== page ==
Dear Important Person at Place I’d Like To Work

Dear Important Person at Place I’d Like To Work,

I sound like an idiot, but we all knew this email was coming.

I’m going to feign blissful ignorance to the fact that you probably receive a dozen of these emails in a month, and that you’ll probably write back with a generic template response, if you even bother to open this at all.

Because, let’s be honest, I checked my dignity at the door of that Starbucks when I walked in to meet you. So let’s get this show on the road so I can go scream into my pillow.

Thank you for shaking my hand when I walked up and introduced myself. I don’t know if I ever feel more self-consciously adult-like than when people in professional clothes shake my hand and say “Nice to meet you.” (Yesterday I bought my own groceries and made a lasagna with my roommates, and that was a close second.)

Thank you for offering to buy my drink. Actually, I take that back. Do you know what sort of mental agony you put me through by doing this? I mean, of course, I really do appreciate the opportunity to save $2 while living on a college budget. And I have a weakness for certain chivalrous gestures such as these, even though I shouldn’t.

But what’s worse, I hopelessly overanalyze the situation. Is this a test? Because obviously I want you to like me. I’m not going to refuse your offer and insult your ability to pay an extra $2 because you have a disposable income and you can. Or are you challenging me to call you out on this traditionalism? Goading me to prove in this dramatic moment, in front of our bored barista, Jerry, how independent and self-sufficient a woman I am?

Well, joke’s on you, sir, because I have a low tolerance for confrontation and I already had a pretty intense showdown with the dehumidifier this morning. The patriarchy is working for me today.

Thank you for amiably telling me how you got to where you are. I mean this sincerely. I’d love to be there too, if we’re being honest (which we are not. That’s not how this works).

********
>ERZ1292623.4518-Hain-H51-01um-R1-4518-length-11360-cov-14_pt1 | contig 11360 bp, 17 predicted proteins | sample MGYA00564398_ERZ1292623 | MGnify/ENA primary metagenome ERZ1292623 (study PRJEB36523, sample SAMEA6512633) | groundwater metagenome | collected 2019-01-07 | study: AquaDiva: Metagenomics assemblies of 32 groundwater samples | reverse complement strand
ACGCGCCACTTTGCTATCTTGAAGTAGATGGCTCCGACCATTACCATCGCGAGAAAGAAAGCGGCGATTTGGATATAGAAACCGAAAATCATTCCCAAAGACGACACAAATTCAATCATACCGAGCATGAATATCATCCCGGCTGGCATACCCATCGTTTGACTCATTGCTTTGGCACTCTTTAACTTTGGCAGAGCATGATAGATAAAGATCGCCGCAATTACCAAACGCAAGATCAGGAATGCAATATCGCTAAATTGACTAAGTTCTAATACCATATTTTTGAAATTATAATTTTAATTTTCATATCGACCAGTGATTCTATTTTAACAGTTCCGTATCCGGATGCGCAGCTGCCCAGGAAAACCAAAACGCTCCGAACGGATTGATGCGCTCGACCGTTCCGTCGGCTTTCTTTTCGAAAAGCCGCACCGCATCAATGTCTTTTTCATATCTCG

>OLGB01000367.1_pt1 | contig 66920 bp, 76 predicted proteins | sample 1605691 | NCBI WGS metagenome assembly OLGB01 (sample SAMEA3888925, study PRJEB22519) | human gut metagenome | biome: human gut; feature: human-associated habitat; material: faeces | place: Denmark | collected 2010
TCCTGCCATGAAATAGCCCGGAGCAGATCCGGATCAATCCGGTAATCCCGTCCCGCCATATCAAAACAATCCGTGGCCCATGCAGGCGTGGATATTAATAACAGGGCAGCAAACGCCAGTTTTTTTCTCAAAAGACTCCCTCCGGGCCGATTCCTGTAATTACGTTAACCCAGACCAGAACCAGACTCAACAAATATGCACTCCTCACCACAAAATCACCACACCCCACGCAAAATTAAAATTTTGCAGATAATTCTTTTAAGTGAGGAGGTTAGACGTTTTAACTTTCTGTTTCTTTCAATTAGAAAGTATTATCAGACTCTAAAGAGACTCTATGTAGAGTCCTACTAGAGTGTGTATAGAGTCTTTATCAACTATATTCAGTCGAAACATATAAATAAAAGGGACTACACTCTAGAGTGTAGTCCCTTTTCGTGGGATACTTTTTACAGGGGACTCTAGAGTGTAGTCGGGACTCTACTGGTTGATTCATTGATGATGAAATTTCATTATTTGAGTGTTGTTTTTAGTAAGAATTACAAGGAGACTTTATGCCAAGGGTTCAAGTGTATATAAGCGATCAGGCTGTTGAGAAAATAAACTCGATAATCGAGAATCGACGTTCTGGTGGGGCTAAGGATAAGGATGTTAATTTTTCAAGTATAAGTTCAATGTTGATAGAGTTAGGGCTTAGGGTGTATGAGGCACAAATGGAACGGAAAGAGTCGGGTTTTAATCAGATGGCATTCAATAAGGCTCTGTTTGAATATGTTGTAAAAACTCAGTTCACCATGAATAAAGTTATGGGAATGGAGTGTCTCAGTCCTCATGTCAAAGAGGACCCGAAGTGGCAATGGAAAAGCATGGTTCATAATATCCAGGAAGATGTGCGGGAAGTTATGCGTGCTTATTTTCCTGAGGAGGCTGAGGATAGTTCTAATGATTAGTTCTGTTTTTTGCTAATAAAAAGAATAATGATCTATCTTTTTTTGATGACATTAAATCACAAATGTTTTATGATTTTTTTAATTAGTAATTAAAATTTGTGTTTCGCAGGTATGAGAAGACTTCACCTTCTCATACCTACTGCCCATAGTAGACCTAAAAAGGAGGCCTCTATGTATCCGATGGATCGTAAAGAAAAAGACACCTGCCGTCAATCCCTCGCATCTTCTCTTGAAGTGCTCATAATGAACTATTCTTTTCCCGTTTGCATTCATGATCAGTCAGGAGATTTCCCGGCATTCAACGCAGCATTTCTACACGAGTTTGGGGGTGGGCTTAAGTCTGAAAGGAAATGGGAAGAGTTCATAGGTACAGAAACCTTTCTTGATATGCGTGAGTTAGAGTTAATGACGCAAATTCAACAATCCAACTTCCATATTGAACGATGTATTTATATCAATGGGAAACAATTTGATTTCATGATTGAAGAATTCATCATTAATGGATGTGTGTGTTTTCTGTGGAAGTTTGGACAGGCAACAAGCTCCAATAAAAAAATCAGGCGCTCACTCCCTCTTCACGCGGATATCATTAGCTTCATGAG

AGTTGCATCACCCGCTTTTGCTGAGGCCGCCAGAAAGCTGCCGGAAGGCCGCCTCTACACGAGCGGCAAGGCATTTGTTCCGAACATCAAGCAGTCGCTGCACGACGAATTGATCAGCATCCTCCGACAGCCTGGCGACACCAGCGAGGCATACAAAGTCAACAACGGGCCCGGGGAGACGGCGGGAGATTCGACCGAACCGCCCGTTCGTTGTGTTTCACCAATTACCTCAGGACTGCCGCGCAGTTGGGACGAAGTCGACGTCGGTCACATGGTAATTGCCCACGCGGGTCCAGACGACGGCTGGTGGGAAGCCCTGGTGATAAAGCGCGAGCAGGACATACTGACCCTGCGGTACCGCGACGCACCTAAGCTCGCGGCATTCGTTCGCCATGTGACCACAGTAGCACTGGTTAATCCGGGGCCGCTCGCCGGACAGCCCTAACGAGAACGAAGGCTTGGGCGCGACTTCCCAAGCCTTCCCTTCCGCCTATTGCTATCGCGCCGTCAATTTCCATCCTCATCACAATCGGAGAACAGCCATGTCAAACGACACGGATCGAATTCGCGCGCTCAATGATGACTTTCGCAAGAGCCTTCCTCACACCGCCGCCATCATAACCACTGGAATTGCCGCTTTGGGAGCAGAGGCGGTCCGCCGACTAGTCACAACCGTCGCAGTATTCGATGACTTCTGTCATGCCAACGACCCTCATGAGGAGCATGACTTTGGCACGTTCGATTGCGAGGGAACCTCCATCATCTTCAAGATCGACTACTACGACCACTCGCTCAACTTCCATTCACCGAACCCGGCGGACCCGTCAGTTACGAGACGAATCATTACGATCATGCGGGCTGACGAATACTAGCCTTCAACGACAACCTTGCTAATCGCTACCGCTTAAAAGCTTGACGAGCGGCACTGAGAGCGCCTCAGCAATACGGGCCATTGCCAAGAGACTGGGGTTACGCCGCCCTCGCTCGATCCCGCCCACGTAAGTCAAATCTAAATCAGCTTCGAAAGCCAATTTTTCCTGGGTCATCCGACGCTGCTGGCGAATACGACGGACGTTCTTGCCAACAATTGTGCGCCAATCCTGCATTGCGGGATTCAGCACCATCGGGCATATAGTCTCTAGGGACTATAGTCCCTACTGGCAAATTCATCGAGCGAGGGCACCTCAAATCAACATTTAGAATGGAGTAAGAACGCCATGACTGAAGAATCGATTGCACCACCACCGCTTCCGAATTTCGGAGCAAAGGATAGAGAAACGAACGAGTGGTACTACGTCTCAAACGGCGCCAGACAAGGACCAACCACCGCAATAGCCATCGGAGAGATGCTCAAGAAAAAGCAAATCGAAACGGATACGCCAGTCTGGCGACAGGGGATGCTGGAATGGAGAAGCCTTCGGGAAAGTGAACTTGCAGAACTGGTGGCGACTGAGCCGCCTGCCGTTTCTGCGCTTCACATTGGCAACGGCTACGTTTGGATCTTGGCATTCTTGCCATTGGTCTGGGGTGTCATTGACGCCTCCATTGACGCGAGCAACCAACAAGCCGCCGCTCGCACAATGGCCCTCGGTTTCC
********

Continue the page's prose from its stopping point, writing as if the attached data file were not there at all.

I’m not going to say that though. I’ve got to look interested– politely interested, attentively interested– but not too interested. Not desperate. Maybe I do have some dignity left after all.

Thank you for shaking my hand when I left, holding my nearly full coffee. I threw that into a trashcan two blocks away. I don’t know where your office is, but I hope to God it’s not in one of these tall buildings with the windows looking down on me as I did this. Somewhere up there, an executive in a classic yet cleverly patterned tie watched and shook his head at my sacrilegious attack on the art of networking.

Did you drink any of your coffee? I can’t tell– maybe this is why coffee cups aren’t transparent. Nice thinking, Starbucks.

As I walked toward the CalTrain, I wondered if this was beneficial to you in any way. Maybe my excitement at hearing about your meetings and data entry and editing sessions made you remember what seemed so exciting about this job when you were my age. Maybe I briefly took the cynicism out of the idea of a cubicle farm. Maybe you momentarily found yourself in a Sorkin-esque daydream, the joy of working in this city brought back to you by a naive, shiny person who doesn’t know anything about the real world and is trying to figure it out in hour-long chats at corporate coffee shops.

Or maybe I took you mentally back to college, and you’re wistfully remembering your own senior year, wishing you were back there and could do something differently. Maybe you’re hoping that I really do enjoy it and don’t wish my life away.

Maybe this meeting between two strangers, adorned as it is with corporate formalities, actually does have something real to it.

I don’t know. And of course, that’s not a part of either of our email templates, so I won’t ask. I’ll just vaguely say thank you for all of it, and I hope you enjoy the rest of your year.

Sincerely,

Kelsey

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